Northern Shade Gardening

Perennials Hidden Under the Leaf Mulch

Monday, May 5, 2008 Category: Spring Gardening

Last week I though that spring had skipped my garden. This weekend I removed the mulch in much of my garden and discovered it’s finally here. Because our northern winters can get quite cold, my garden gets a good leaf mulch in the fall to help insulate the perennials for the winter. The laying down of the mulch is actually easier than it sounds, since the trees do most of the work on that one. I haven’t trained them to remove the mulch yet though.

Snow on lawn chair in April With a good blanket of snow over top of the leaves, the perennials sleep snugly. However, sleeping in until May is just too decadent. If it sounds like I’ve been lax in my gardening, well here’s what the garden looked like on April 22. I’m a bit reluctant to show this picture, since you might think Canada is always covered in snow. Now whether or not that’s a fair assessment, I don’t want to perpetuate it.

Dicentra spectabilis (white bleeding heart)Here is Dicentra spectabilis ‘Alba’ (white bleeding heart) rising from the ground. It looks a little blanched from being under the mulch, but it should start to appreciate the sun and remember how to photosynthesize again soon. I’m eager to see these blooming. They have the prettiest white flowers dangling from their arching stems and are relatively long lasting, flowering for about 2 months. Their foliage is ferny and lasts so well in the shade.

Convallaria majalis (lily of the valley)They look great with the Convallaria majalis (lily of the valley) growing around them, since the branches are held above them. Now the C. majalis are not shy about popping up in the leaves. They do just fine even if you don’t remove the mulch. I like the smooth red sprouts with the green tips. These plants look great as they emerge. It doesn’t seem to matter how deep the shade is, these always do well.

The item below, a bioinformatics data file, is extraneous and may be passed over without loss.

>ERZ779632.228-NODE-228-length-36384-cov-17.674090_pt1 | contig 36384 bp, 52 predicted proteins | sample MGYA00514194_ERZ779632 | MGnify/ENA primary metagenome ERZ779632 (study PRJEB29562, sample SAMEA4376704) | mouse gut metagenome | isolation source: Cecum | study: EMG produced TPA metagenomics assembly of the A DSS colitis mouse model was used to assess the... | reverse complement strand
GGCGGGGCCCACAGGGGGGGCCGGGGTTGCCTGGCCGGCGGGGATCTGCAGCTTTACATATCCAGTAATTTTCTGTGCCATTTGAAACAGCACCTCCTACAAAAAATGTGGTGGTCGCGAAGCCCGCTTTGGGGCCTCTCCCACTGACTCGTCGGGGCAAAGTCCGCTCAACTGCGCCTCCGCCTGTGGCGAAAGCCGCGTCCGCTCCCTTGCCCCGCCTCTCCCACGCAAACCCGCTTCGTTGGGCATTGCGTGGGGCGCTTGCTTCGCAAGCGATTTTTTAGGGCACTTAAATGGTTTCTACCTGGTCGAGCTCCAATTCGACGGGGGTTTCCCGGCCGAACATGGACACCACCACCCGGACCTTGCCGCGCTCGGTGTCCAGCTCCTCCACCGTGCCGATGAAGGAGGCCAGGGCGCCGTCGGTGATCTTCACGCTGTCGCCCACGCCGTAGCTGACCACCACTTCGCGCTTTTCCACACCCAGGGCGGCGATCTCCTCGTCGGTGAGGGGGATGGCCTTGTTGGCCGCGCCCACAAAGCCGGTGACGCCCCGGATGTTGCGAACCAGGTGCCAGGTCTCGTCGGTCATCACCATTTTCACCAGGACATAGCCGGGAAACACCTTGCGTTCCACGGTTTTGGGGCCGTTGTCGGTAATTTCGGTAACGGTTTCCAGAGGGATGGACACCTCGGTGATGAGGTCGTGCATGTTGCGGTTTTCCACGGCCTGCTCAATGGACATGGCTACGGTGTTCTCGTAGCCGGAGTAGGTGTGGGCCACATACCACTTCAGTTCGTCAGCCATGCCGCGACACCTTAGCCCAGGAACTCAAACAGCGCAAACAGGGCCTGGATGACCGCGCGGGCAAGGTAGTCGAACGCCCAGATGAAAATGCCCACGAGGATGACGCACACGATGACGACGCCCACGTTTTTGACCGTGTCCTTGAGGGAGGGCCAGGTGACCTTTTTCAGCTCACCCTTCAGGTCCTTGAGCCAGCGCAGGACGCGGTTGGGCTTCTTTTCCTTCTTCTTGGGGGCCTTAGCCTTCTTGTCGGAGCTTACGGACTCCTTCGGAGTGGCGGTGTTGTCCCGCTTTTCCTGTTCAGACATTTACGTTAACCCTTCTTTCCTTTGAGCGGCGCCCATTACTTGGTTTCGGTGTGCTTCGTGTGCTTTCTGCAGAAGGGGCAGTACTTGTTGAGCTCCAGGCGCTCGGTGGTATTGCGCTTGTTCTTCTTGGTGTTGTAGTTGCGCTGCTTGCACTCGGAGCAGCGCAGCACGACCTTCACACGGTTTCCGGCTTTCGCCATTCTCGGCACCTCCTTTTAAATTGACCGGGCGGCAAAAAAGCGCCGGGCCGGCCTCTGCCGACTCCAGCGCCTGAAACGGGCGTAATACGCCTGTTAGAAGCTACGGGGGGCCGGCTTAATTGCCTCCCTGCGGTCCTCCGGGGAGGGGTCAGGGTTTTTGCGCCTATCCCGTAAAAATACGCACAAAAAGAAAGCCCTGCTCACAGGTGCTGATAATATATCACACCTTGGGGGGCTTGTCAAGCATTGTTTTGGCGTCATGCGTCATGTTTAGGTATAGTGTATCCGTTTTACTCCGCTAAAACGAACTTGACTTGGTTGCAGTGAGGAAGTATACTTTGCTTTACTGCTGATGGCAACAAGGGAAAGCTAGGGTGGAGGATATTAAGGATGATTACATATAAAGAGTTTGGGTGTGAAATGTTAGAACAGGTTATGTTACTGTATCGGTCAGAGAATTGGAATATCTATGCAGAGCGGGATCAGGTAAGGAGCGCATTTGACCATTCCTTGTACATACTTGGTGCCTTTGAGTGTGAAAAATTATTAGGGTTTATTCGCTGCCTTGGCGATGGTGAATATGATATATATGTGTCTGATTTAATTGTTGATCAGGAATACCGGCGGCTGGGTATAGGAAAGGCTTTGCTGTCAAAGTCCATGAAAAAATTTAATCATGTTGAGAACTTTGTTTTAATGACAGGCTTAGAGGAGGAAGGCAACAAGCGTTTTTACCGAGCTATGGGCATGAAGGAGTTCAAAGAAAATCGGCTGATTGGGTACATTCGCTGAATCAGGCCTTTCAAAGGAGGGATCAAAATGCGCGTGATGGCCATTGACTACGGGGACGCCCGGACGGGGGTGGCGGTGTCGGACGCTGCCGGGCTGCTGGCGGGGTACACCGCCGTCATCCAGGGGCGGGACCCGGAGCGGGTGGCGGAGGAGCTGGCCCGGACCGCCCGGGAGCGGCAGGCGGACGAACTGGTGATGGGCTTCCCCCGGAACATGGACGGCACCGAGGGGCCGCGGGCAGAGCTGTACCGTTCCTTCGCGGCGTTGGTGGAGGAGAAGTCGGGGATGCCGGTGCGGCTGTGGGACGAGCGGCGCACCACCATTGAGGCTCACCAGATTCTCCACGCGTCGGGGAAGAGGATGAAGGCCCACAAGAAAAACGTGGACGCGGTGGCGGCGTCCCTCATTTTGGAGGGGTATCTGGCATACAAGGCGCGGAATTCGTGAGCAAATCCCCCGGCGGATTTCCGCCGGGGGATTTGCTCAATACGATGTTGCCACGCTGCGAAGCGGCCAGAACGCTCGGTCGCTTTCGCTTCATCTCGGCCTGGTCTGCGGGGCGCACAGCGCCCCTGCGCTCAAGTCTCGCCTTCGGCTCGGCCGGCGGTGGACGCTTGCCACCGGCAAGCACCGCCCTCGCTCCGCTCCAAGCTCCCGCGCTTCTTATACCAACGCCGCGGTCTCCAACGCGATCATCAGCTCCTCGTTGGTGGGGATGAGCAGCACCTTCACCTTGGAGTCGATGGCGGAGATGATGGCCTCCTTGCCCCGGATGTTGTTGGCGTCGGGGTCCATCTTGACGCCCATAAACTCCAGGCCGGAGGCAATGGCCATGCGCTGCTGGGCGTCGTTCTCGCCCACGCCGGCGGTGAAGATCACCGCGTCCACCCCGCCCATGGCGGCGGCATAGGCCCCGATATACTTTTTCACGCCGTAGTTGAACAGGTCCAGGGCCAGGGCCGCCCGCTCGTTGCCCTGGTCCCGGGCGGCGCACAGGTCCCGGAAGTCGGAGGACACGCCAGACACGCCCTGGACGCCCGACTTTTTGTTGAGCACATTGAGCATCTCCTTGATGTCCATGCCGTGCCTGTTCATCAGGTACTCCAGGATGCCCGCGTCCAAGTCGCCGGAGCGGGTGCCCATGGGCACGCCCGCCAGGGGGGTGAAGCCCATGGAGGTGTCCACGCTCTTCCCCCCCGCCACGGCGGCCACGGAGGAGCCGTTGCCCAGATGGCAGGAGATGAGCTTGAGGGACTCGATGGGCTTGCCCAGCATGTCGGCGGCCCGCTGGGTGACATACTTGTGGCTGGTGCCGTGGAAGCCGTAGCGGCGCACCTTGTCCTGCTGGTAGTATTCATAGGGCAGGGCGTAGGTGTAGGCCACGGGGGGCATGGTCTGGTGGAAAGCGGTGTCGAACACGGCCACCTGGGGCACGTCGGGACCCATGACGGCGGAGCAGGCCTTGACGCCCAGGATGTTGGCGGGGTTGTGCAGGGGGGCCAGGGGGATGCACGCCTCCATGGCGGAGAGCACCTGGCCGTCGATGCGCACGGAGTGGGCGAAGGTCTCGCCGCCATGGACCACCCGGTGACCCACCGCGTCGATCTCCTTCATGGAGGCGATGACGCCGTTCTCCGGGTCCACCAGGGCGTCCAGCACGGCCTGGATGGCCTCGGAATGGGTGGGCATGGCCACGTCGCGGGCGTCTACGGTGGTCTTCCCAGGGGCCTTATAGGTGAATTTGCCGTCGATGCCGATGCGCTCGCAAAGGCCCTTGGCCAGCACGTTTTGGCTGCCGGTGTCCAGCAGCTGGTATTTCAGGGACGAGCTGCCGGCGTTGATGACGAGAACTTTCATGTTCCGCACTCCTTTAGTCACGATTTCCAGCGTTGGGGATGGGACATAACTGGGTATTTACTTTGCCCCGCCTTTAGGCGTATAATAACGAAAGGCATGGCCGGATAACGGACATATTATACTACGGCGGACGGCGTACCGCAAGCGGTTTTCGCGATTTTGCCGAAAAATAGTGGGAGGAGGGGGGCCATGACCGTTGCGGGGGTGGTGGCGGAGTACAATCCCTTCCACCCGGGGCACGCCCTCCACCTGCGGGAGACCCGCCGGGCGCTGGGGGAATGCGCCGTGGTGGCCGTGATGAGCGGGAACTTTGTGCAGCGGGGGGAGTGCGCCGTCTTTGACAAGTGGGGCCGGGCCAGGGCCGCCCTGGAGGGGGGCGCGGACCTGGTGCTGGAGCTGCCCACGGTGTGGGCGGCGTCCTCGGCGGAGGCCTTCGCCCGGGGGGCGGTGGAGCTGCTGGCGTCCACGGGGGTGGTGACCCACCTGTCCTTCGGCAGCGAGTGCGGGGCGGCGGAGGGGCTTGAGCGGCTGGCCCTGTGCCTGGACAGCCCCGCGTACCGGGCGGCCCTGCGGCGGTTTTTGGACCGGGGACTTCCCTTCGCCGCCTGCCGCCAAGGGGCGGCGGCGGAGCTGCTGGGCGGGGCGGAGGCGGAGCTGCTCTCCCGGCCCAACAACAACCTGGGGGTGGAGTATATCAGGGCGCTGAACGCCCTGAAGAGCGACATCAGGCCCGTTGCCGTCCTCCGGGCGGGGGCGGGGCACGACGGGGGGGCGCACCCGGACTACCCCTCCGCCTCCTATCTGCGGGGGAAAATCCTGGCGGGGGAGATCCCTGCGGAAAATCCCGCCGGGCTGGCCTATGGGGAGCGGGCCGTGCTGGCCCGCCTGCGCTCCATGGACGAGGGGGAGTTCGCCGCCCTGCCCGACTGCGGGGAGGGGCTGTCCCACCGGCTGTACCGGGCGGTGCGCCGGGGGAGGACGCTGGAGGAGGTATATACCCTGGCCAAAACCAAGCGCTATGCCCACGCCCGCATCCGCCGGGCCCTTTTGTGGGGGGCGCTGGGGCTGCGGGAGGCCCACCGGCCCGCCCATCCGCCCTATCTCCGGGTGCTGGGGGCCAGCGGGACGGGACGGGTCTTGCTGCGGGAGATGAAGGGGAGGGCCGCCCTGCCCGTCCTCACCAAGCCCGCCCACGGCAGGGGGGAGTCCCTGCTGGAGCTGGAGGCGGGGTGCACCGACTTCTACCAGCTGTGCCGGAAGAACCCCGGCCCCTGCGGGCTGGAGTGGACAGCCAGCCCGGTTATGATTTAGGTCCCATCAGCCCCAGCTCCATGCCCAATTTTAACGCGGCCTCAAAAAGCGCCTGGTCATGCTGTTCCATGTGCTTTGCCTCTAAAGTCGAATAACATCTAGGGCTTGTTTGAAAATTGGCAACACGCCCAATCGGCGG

Brunnera macrophylla \'Jack Frost\' sproutsThe Brunnera macrophylla ‘Jack Frost’ (Siberian bugloss)are just unfurling their fuzzy sprouts. They give no indication of the beauties they will become. There is no silver and no veining yet. These, too, are in some fairly deep shade, right under a large willow. A few of these perennials got stuffed tightly into some tiny gaps between some large roots, yet they still grew and flowered fine. So far, I’m very impressed with their hardiness and suitability for a cold climate or woodland garden.

Linum perenne \'Blue Sapphire\'Now to a sunnier part of the garden. The Linum perenne ‘Blue Sapphire’ (flax) looks fresh and green. I’m surprised by how much it’s grown in such a short time. Soon it will be tall enough to sway gently in the breeze. I love the pretty sky blue flowers on these and the way they give movement to the garden. The foliage looks fresh right up to through to the first snow.

Viburnum shrubHere are the buds of my Viburnum shrub. This poor shrub has an unfortunate destiny, since the previous owners planted a 15 foot by 10 foot shrub 6 inches from the house. I’m sure it looked awfully tiny when it was first planted, but there is no way it can fit the space. It covers my bedroom window, hits the eaves, and goes around past the roof, while centred 6 inches from the wall. I’ve given it various prunings every year, but I’m just delaying the inevitable. It is going to have to get the “final big pruning”.

Well now I know that spring did not forget my garden. There is lots of life coming up from the faux forest floor. The buds are popping and the birds are courting. Now that my lawn chair has thrown off the snow, I’m going to sit outside and observe it all.


4 Responses to “Perennials Hidden Under the Leaf Mulch” »

  1. Don :
    May 5, 2008 at 11:13 pm

    Gosh, I always think our winters here in Iowa are SO long… everything must just explode when you finally warm up.

  2. Northern Shade :
    May 6, 2008 at 8:02 am

    Don, It’s exploding now, but not quite fast enough for me. I think that’s why I appreciate the earliest bulbs the most.

  3. Lisa at Greenbow :
    May 7, 2008 at 4:39 pm

    Isn’t the first fuzzy greening of spring just the most joyous? I love to uncover those first little stick ups.

  4. Northern Shade :
    May 7, 2008 at 5:57 pm

    Yes, it puts aside that nagging doubt I get in late winter, that maybe this year nothing will grow.

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